I had to be around seven when they realized that, given any opportunity, I would just lean against any back rest. Conductors at the Peto Institute would from that point on make me sit in chairs without it for better posture and balance. It's not that I minded doing the work or that I rebelled against it. I just always did better when there was a goal, a challenge or a task. When I was a little boy and my mom wanted to make walking around with braces a little more interesting for me, she'd have us go from our house to the local video store. It would take many hours, I'd have blisters on my feet sometimes, my hands would hurt and I'd be exhausted. But there was something for me to focus on, a purpose other than "it's the right thing to do". I've been thinking about it more and more recently since I have gained some weight in the last few years and I feel I have much less energy to do anything. It feels much harder to get myself together. Part of it is age- I'm in my thirties, but once outside my door, I feel much more more active. As I grow older I should be moving more, not less to keep my energy levels up. I've become so comfortable living downtown, just a short walk from anywhere I'd want to be and a bus stop, and yes, I've gotten lazy. I was never skinny as a child, but I've lost a lot a weight and built up strong muscles in the first months I was here. In odd ways I may add. It were not my biceps- I looked more like Popeye. Every day for the first few years it would take quite a workout to even get to the bus. To get out of one of the apartment complexes I lived in I had to roll up the hill that felt quite steep just to get to the gate. it wasn't far but because it was high up it would take me about 20 minutes It was some drop coming home at night! The next one had my apartment in the back of the property. The very last building. It could take me 40 minutes rolling around, part of it the street,just to get out of there. And yet I didn't mind. I lived there for 4 years. I didn't complain or mind, it was something I had to do each day to get my date started. There was a reason to do it. I remember liking to do things around the house and be able to them for myself, by myself. like washing my dishes by hand. Now loading the dishwasher feels like a dreaded task sometimes. I've spent hours of the day going places on a bus and back, switching routes and walking between stops. It's odd when I think how much time I've spent commuting that I considered part of my natural routine. It's still hard for me to do things just cause, and it's getting harder to challenge myself beyond my comfort zone.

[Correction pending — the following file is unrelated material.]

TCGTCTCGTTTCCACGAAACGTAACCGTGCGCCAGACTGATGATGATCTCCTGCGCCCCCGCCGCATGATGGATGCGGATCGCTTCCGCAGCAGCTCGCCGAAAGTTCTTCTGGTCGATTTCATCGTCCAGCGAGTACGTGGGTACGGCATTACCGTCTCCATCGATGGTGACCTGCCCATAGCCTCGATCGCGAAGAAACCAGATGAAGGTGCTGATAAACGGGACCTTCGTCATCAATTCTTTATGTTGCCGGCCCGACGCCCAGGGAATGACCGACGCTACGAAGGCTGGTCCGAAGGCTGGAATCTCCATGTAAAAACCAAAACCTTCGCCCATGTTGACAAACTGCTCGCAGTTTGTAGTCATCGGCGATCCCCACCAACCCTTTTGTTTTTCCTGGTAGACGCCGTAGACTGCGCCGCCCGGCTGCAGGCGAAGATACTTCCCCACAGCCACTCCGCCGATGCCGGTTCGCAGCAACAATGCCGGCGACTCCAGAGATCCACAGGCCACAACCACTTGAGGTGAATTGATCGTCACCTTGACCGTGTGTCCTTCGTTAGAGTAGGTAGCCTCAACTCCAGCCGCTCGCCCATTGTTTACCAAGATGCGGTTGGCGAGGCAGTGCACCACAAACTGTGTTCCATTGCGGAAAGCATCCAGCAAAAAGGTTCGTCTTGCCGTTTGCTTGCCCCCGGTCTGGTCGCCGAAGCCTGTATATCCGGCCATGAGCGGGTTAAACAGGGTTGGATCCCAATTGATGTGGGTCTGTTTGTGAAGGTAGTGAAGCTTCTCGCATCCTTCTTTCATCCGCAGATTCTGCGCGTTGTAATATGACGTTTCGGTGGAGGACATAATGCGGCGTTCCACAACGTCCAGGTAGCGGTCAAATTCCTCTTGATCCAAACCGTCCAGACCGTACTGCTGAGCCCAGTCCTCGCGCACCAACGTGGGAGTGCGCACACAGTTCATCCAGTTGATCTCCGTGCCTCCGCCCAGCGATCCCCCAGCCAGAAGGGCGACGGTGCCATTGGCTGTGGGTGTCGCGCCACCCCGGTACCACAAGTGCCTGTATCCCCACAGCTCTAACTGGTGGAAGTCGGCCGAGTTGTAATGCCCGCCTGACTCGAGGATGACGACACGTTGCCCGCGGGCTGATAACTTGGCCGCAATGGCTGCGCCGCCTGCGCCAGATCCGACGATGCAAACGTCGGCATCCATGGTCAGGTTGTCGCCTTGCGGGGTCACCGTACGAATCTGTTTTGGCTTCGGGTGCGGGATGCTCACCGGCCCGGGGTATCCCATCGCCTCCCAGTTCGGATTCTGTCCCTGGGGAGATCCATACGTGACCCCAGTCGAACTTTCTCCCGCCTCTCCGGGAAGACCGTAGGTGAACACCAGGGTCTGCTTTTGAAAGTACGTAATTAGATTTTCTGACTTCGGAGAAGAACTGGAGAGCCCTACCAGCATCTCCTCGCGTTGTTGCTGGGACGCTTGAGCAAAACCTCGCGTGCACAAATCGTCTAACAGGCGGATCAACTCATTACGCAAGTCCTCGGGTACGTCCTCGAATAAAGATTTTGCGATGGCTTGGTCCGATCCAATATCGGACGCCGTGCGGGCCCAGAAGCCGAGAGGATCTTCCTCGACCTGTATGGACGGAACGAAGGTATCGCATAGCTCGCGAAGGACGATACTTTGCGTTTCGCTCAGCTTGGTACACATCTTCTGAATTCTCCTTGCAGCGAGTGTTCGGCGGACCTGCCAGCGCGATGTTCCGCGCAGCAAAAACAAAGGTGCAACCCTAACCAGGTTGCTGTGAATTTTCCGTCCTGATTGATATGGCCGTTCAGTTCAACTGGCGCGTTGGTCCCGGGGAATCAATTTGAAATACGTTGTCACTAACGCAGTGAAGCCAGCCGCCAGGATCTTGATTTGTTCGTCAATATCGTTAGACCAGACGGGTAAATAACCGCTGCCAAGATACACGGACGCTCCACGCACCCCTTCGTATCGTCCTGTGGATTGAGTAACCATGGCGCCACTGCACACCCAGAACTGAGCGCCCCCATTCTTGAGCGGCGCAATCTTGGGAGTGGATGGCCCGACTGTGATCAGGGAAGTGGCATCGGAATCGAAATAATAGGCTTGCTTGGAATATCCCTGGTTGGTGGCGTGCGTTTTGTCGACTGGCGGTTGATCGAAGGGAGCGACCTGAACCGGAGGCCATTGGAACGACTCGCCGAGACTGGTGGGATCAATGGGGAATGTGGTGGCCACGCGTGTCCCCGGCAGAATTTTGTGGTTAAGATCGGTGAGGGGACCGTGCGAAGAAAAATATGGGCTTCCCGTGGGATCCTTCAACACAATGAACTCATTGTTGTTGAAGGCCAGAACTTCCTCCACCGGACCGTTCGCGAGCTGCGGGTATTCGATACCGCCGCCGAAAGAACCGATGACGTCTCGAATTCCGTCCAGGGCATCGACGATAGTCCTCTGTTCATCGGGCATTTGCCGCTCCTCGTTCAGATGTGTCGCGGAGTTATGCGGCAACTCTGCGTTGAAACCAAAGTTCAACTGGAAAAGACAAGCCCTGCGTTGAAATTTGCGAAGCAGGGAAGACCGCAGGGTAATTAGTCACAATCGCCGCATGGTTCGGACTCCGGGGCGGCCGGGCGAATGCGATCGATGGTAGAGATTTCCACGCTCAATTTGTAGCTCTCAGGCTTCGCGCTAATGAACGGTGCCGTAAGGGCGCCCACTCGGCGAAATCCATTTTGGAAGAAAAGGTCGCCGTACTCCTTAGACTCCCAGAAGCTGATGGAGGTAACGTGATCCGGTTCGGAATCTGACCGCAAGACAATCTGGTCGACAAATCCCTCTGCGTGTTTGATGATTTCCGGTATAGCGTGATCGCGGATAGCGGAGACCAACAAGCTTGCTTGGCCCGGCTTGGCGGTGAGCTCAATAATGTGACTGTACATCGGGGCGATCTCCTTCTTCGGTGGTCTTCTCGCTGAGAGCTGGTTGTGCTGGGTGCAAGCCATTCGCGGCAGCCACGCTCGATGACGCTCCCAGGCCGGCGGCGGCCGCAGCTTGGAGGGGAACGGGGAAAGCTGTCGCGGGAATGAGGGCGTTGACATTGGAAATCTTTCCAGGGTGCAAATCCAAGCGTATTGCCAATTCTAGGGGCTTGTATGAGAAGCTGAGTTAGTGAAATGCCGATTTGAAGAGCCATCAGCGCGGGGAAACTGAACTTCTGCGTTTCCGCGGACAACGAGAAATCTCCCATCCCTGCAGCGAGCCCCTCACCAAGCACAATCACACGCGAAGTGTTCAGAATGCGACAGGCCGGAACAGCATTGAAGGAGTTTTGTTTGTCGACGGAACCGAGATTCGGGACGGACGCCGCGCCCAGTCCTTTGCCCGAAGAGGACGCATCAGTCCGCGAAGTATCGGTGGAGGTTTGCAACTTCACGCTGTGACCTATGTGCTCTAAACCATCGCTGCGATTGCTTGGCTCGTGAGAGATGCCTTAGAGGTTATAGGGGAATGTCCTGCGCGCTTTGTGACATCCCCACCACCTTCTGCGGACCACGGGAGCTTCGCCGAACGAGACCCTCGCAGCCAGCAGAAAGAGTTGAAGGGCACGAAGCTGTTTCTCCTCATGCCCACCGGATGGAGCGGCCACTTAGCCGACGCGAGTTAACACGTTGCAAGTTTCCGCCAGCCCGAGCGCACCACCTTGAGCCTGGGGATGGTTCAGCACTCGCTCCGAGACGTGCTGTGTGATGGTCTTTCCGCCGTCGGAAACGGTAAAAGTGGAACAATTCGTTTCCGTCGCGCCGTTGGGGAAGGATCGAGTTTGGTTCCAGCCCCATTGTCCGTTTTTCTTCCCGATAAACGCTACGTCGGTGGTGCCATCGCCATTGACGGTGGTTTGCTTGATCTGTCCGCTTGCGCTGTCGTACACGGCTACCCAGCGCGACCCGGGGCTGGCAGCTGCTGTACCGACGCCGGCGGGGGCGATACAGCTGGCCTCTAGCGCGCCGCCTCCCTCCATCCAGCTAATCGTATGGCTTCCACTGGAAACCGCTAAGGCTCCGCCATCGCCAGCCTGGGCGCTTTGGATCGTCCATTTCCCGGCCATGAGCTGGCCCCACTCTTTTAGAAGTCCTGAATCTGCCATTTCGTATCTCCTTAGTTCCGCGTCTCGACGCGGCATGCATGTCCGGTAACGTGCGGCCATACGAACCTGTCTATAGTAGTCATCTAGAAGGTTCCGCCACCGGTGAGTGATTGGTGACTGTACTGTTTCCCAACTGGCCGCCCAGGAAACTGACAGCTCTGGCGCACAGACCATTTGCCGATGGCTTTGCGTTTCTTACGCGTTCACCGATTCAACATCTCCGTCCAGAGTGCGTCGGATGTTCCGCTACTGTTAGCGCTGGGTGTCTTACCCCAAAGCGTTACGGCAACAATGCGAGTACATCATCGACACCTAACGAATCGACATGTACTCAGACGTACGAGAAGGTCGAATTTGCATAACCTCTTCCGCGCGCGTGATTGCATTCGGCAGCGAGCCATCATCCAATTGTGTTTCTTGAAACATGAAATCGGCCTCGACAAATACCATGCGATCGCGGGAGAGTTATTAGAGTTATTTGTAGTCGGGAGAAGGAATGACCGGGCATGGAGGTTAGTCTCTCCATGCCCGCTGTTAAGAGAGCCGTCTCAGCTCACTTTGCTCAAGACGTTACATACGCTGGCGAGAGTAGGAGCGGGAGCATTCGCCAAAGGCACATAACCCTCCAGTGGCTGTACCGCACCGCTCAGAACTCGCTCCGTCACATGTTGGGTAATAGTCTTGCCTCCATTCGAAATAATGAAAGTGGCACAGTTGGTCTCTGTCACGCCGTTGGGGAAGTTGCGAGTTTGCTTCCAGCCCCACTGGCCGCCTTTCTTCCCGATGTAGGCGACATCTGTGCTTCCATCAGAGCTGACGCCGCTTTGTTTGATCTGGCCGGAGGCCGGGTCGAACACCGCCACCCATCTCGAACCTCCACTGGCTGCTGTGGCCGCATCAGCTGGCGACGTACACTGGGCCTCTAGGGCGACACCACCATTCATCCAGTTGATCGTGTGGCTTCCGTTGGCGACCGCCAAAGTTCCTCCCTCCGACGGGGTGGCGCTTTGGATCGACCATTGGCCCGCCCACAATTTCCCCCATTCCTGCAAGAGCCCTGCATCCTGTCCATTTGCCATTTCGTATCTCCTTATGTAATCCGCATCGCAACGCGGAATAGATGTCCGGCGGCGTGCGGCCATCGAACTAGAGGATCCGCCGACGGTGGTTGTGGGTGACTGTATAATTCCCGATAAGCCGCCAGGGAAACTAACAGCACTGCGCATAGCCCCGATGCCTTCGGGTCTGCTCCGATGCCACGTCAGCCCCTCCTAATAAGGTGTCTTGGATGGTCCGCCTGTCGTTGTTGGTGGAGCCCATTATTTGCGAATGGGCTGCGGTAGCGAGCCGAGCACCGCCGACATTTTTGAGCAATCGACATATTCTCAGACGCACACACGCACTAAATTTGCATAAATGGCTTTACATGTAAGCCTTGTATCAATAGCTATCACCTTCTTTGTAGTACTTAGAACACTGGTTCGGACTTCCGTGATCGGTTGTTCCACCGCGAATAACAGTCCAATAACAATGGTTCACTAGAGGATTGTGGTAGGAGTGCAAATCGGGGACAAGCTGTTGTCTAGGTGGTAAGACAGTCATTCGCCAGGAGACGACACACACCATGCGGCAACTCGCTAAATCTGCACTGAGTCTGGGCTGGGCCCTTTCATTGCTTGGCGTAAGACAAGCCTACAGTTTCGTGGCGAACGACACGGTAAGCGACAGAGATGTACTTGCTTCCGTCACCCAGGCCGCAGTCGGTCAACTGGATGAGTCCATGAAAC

Thursday, November 8, 2012